28. Lymphocytes, the white blood cells that are able to divide and multiply rapidly whenever there is an infection to be fought, do so at only 60 per cent of their normal efficiency in people who have smoked marijuana 4 times a week for one year (Nahas et al., Inhibition of cell-mediated immunity in marijuana smokers. Science 183, 419-420, 1974). This is similar to the effect produced by the immunosuppressive drugs used after organ transplants, or to that seen in patients with cancer. Other researchers have shown that marijuana seriously alters the activity of the genetic materials, DNA and RNA, and that this in turn adversely affects the ability of the cells to reproduce and to do so correctly…
  29. Marijuana is the most commonly used illicit drug in the state (of NSW). Of secondary school children, 12 per cent of those in Year 10 use it at least once a week (Homel et al., Survey of drug use by school students in New South Wales. N.S.W. Drug and Alcohol Authority Report A84/5. Sydney, 1984).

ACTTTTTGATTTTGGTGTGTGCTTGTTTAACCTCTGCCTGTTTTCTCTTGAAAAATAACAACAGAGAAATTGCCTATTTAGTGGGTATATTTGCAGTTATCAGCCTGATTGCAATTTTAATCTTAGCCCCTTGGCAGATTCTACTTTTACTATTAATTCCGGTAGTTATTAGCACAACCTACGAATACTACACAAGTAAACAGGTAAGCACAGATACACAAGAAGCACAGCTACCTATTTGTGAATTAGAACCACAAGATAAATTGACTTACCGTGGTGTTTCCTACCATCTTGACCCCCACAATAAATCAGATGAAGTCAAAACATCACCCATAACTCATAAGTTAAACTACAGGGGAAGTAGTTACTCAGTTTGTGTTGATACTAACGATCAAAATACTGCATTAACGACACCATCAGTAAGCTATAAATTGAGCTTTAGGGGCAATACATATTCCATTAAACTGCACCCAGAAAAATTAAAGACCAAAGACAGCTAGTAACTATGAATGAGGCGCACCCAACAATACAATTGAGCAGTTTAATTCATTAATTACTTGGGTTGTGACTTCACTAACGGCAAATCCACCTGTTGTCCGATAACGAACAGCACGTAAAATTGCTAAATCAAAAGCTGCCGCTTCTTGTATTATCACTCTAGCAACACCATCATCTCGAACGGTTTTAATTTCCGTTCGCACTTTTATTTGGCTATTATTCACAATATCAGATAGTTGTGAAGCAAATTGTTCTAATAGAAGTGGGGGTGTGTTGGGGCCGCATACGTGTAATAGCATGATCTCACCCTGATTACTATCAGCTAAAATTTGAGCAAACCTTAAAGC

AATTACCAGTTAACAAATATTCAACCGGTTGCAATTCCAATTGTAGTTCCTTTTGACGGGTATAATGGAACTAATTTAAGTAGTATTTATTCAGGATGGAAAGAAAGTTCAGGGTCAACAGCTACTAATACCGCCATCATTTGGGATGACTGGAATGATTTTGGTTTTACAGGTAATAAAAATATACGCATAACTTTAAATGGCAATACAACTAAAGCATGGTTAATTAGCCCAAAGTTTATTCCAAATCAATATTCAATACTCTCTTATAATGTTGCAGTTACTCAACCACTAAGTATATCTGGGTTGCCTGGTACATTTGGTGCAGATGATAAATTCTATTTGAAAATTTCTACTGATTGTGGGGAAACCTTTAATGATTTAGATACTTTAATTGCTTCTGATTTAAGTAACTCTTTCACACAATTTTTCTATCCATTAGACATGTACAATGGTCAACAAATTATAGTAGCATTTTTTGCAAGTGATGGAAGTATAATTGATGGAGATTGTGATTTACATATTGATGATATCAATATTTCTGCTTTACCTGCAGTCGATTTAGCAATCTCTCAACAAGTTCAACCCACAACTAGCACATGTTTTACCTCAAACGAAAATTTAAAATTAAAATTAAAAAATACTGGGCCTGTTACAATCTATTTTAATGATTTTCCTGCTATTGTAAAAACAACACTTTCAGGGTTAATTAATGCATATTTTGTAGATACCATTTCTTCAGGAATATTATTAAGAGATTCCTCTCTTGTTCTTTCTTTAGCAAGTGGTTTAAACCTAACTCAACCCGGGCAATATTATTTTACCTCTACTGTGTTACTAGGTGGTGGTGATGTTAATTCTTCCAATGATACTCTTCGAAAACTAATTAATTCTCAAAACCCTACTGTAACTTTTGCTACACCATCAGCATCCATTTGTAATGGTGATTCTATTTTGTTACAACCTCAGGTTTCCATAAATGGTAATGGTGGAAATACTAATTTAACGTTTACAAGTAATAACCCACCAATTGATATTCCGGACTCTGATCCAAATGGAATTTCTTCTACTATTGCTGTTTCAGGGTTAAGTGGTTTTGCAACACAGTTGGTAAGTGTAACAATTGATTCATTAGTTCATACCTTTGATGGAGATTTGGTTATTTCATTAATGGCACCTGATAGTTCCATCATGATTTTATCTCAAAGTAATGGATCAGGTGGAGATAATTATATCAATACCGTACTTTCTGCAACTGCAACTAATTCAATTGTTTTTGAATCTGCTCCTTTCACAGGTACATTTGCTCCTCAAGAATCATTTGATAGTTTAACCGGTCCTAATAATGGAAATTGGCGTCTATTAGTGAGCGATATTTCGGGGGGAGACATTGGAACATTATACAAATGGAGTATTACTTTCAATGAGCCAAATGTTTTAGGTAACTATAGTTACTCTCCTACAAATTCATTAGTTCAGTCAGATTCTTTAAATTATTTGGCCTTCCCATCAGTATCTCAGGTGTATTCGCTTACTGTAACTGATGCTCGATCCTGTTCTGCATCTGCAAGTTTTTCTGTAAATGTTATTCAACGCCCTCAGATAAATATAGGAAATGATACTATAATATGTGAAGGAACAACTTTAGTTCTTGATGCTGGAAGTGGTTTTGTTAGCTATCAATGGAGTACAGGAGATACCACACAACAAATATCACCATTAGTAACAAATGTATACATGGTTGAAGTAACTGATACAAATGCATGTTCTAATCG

30. In my opinion, the best way to resolve the issue of whether legalising marijuana use will lead to an increased incidence and amount of use in the general population in question and what effect this would have, is to observe the historical incidents of the same, or similar events. Without any exception that I have been able to find, the consequences have been a high incidence of individual and social damage. For extensive information on these carefully documented historical incidents please refer to The Decline of Drugged Nations by Gabriel G. Nahas (Canberra Times, 13/10/1988). Active community participation is a social responsibility which derives from loving all the beings around you. As physical age increases gradiently, the realisation of one’s social responsibility of mature guardianship to the next generation does also. To withhold this is to withhold one type of love. The past lack of this mature guardianship for the current mature generation has unfortunately failed to teach it that role by example. Thus it must be consciously valued, sought out, and created, if the younger generations are to receive this benefit. One way to repay the precious debt to parents for having received this physical body is to maintain, and teach others to maintain an optimal genetic inheritance for the next generation. MARIJUANA CAUSES GENETIC DAMAGE, AND CONTRIBUTES DRAMATICALLY TO THE DEGENERATION OF THE HUMAN RACE. To allow this degeneration to continue without active participation to oppose it, constitutes a sin of omission of activity. Unfortunately, the psychological fragmentation, regressive immaturity, apathy, lack of motivation, self-absorption, and compulsive desire for instant gratification which marijuana has been shown to produce in the people who use it, make it more unlikely that they will ever take responsibility for robbing future generations of their birthright – a healthy, and as-near-to-perfect-as-possible set of genes. If the current trends do not change, then one aspect of the future vision I see is a brain-dead, psychologically fragmented, doped out generation of school leavers emerging with damaged reproductive potential (genetic damage), and poor memories. These people would not be able to reproduce healthy offspring for the next generation of humanity, and would be psychologically ill-equipped for any role of responsible guardianship. The increase in overall human suffering that would result is overwhelming. I beg you, fellow Australians, World Sovereign Citizens, members of the human race, future parents, to do all in your power to change this future vision, and the trends that would otherwise create it. See instead an emerging generation of dynamic altruistic human beings, capable of mature guardianship, genetic improvement, responsibility to and empathy for the future generations, and responsible custodianship of our precious planetary ecology. See a generation which truly puts love into action, and raises children with a healthy, and as-near-to-perfect-as-possible genetic inheritance. MAY ALL BEINGS BE HAPPY!